In collaboration with the Sportsecyclopedia.com
Oakland Athletics designated hitter Dave Kingman, known for majestic home runs, hits a high fly ball that gets stuck in the roof of the Metrodome. The ball did not leave the infield as players for the Minnesota Twins looked up, waiting to end the fourth inning when the ball went into a vent. Umpires, not knowing how to handle it, awarded Kingman a ground-rule double. Dave Kingman would not score as the Twins won the game 3-1.
Dave Kingman, born December 21, 1948, in Pendleton, Oregon, was a player that was more born for the current era of baseball than the era in which he played. The first all-or-nothing hitter, who was known for majestic home runs, while often batting near the Mendoza Line. Kingman was often among the league leaders in home runs but often had one of the worst batting averages. He led the league in home runs twice and collected over 400 home runs, but his .236 average kept him out of the Hall of Fame.
Dave Kingman was a star pitcher and slugger at USC. He helped the Trojans win the College World Series in 1970 before he was picked first by the San Francisco Giants in the second phase of the MLB Draft. Kingman made his debut in 1971 and showed great promise in the final two months of the season. However, his low batting average and high strikeouts overshadowed his power numbers. Before the 1975 season, Dave Kingman was sold to the New York Mets. In New York, he became an All-Star. In 1975 and 1976, Kingman battled Mike Schmidt for the home run title in the National League.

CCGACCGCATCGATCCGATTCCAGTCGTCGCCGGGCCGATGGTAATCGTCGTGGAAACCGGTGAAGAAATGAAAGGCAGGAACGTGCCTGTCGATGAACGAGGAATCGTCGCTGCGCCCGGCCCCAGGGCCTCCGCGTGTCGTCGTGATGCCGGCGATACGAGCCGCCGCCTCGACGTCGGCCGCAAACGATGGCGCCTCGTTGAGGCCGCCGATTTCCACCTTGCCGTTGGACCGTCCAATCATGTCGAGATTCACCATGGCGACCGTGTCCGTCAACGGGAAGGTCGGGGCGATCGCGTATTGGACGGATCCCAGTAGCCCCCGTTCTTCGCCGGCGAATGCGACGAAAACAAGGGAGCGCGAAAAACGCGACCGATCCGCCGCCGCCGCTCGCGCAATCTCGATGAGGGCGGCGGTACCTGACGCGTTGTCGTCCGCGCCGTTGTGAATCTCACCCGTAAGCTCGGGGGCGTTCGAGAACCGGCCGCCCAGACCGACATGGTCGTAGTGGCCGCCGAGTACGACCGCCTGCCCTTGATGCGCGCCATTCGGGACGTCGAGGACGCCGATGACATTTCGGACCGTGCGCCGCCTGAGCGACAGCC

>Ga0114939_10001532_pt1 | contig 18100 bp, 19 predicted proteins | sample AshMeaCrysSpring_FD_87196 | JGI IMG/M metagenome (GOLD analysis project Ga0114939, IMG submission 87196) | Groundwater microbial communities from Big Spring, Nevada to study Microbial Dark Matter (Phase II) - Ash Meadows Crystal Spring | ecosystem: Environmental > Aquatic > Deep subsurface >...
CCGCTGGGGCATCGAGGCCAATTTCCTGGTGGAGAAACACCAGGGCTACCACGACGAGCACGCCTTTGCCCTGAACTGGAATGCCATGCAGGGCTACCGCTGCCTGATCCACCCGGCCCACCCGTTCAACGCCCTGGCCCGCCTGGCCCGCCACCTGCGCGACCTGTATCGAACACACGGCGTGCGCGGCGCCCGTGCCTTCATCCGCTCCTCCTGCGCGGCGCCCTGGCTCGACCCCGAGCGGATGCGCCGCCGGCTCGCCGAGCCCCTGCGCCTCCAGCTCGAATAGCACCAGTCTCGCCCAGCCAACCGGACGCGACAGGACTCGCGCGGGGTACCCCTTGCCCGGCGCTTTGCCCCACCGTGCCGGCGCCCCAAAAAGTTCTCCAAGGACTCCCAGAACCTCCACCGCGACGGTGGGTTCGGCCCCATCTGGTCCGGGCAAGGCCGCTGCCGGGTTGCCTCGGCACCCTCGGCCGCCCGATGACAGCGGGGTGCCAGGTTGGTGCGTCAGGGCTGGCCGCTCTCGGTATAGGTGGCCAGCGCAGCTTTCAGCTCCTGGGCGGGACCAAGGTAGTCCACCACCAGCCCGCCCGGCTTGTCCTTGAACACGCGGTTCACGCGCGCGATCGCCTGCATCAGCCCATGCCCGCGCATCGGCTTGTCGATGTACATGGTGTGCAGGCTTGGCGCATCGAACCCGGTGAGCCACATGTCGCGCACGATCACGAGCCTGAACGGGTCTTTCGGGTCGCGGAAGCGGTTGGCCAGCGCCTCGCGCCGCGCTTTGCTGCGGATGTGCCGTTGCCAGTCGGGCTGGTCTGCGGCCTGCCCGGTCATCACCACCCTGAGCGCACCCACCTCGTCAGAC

In 1977, Dave Kingman was traded to the San Diego Padres, starting a unique journey where he played for four teams one in each division, later playing briefly with the California Angels before ending the season back in New York with the Yankees. Kingman signed with the Chicago Cubs in 1978. In 1979 he had the best season of his career, hitting 48 home runs while hitting .288. After making the All-Star Game in 1980, he returned to the New York Mets. Kingman won a second home run crown in 1982 with a team record 37 home runs but hit just .204. Dave Kingman lost his job at first base in 1983 when the Mets acquired Keith Hernandez and had one of the worst seasons on his career, batting .198 with 13 homers.
After his disappointing season in 1983, Dave Kingman signed with the Oakland Athletics. He won Comeback Player of the Year in 1984, hitting 35 home runs with a .268 average. In the game in which the ball got stuck in the roof. Kingman hit his 11th home run of the season, as the Athletics lost 3-1, with Tim Teufel sparking the Twins' with his first home run of the season. After the 1986 season, Dave Kingman went unsigned, ending his career with 442 home runs.